Donald Trump Used to Call Kirstjen Nielsen Early in the Morning, Demanding She Stop Migrants, Report Says

After months of reported clashes with Department of Homeland Security Secretary Kirstjen Nielsen over immigration and U.S. border security policies, President Donald Trump announced on Sunday that she would be leaving the White House, with U.S. Customs and Border Protection Commissioner Kevin McAleenan set to replace her as acting secretary.

In the hours since Trump's announcement, more information has come to light on just how tenuous the relationship between the U.S. leader and Nielsen had become in her final months heading the Department of Homeland Security.

In a report following on the heels of Nielsen's resignation, The New York Times detailed how Trump would call Nielsen at home early in the morning to demand that she "take action to stop migrants from entering the country."

The news outlet reported that the president would even go so far as to pressure Nielsen to take measures that were illegal to stop asylum seekers from coming to the U.S. border, including "blocking all migrants from seeking asylum."

"She repeatedly noted the limitations imposed on her department by federal laws, court settlements and international obligations," the newspaper reported.

Rather than placating the president, however, Nielsen's attempts at explaining why she could not simply shut down the asylum process would only further stoke the flames of the U.S. leader's fury, The Times reported.

According to The Times, tensions between the DHS chief and the president came to a head in the spring of 2018 after Nielsen hesitated to sign a memo enforcing Trump's "zero tolerance" policy, which would result in 2,500 children being separated from their parents at the U.S.-Mexico border.

The president reportedly berated Nielsen repeatedly in front of her peers during a Cabinet meeting, leading her to draft a resignation letter. Before submitting it, Nielsen reconsidered and decided to stay.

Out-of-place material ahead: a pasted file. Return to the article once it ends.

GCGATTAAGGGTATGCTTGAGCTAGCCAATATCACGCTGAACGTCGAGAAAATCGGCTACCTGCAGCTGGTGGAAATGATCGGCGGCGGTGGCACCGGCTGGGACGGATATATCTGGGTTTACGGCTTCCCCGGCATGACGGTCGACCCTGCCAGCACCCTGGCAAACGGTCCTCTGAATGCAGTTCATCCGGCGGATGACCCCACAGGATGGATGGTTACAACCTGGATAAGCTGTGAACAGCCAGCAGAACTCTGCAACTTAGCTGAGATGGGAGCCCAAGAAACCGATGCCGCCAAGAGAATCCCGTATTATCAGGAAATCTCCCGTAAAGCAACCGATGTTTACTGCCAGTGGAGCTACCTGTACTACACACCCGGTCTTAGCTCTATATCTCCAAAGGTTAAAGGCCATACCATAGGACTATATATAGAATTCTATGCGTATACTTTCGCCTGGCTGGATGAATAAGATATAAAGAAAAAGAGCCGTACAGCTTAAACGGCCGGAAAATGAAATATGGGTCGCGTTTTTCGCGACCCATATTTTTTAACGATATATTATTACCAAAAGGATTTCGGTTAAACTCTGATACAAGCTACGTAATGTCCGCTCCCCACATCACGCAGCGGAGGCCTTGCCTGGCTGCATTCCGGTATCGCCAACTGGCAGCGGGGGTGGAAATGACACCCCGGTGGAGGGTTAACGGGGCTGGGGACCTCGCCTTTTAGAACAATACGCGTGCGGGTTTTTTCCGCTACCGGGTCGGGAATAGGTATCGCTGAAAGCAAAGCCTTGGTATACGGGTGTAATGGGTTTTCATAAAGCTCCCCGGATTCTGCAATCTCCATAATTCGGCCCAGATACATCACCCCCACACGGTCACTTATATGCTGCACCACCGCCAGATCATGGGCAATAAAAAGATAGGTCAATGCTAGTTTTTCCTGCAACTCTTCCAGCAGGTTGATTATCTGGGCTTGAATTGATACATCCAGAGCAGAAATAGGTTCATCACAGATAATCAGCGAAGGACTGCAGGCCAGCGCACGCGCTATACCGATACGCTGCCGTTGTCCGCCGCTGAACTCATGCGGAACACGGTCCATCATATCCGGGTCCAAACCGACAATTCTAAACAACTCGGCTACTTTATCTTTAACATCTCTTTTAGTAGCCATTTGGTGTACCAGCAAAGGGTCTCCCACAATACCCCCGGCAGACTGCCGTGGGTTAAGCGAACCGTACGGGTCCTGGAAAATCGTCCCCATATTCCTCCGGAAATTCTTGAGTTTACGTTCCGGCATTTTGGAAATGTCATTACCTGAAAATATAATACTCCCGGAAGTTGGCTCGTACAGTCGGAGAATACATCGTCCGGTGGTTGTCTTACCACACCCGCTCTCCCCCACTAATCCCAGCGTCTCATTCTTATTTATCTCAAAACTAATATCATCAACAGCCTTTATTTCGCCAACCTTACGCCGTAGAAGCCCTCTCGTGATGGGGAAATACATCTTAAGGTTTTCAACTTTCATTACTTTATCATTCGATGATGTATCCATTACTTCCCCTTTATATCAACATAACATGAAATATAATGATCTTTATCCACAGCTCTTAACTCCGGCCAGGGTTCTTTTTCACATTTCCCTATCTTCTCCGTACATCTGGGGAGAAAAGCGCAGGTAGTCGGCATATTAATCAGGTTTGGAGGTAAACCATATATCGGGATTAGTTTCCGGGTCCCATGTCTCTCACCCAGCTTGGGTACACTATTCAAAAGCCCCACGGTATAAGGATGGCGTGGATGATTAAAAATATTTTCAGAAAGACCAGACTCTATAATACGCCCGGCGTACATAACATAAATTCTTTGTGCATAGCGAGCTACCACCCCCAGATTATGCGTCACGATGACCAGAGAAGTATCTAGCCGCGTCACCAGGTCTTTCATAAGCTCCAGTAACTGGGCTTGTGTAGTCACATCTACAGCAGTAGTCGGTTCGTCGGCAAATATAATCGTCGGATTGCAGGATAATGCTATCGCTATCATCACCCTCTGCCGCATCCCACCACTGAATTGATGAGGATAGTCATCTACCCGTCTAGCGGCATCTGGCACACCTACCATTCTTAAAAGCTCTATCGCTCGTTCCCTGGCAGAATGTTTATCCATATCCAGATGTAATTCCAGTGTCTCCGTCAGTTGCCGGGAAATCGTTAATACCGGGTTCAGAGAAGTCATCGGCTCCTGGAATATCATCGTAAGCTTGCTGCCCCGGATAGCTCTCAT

That decision would stick only until the following spring, with Trump announcing Nielsen's resignation on Sunday in a tweet after months of speculation over how long Nielsen would last on the job.

"Secretary of Homeland Security Kirstjen Nielsen will be leaving her position, and I would like to thank her for her service," the president said. He then announced that McAleenan would be filling in as acting DHS secretary, adding that he had "great confidence that Kevin will do a great job."

The exact terms of Nielsen's resignation are still unclear. But according to The Times, Nielsen had requested a meeting with Trump to plan "a way forward" for dealing with the situation at the southern border. While Nielsen came prepared with a list of ways to improve her relationship with the president, according to The Times, Trump was "determined to ask for her resignation." And after that meeting, she submitted it, The Times reported, citing three people familiar with the meeting.

In her resignation letter, Nielsen wrote of how "for more than two years of service beginning during the Presidential Transition," she had "worked tirelessly to advance the goals and missions of the Department.

"I can say with confidence our homeland is safer today than when I joined the Administration. We have taken unprecedented action to protect Americans. We have implemented historic efforts to defend our borders, combat illegal immigration, obstruct the inflow of drugs and uphold our laws and values," Nielsen wrote in her letter.

"Thank you again for the privilege to serve the American people and to lead the outstanding men and women of the Department of Homeland Security," Nielsen wrote. "Supporting these patriots has been the honor of a lifetime."

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Department of Homeland Security Secretary Kirstjen Nielsen listens as U.S. President Donald Trump answers questions after signing an executive order that will end the practice of separating family members who are apprehended while illegally entering the United States, on June 20, 2018, in Washington, D.C. Nielsen resigned as DHS chief on April 7. Win McNamee/Getty